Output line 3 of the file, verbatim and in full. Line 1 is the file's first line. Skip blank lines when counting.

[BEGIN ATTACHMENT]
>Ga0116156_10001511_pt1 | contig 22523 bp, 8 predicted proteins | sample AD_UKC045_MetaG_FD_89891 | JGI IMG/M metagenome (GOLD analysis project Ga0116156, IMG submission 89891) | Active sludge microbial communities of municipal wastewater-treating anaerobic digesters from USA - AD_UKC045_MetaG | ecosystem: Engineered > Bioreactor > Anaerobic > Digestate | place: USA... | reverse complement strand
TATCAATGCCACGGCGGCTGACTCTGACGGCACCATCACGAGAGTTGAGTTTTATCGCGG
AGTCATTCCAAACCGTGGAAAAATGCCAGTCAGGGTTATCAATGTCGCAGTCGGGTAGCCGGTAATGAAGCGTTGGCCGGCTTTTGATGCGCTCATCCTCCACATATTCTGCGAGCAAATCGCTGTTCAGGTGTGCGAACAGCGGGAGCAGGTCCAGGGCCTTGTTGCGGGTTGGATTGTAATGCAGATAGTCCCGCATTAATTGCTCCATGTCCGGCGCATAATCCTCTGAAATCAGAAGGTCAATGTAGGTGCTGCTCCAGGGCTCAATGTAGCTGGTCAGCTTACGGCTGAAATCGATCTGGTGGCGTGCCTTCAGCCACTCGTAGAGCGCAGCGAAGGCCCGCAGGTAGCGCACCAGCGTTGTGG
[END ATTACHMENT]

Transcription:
AGTCATTCCAAACCGTGGAAAAATGCCAGTCAGGGTTATCAATGTCGCAGTCGGGTAGCCGGTAATGAAGCGTTGGCCGGCTTTTGATGCGCTCATCCTCCACATATTCTGCGAGCAAATCGCTGTTCAGGTGTGCGAACAGCGGGAGCAGGTCCAGGGCCTTGTTGCGGGTTGGATTGTAATGCAGATAGTCCCGCATTAATTGCTCCATGTCCGGCGCATAATCCTCTGAAATCAGAAGGTCAATGTAGGTGCTGCTCCAGGGCTCAATGTAGCTGGTCAGCTTACGGCTGAAATCGATCTGGTGGCGTGCCTTCAGCCACTCGTAGAGCGCAGCGAAGGCCCGCAGGTAGCGCACCAGCGTTGTGG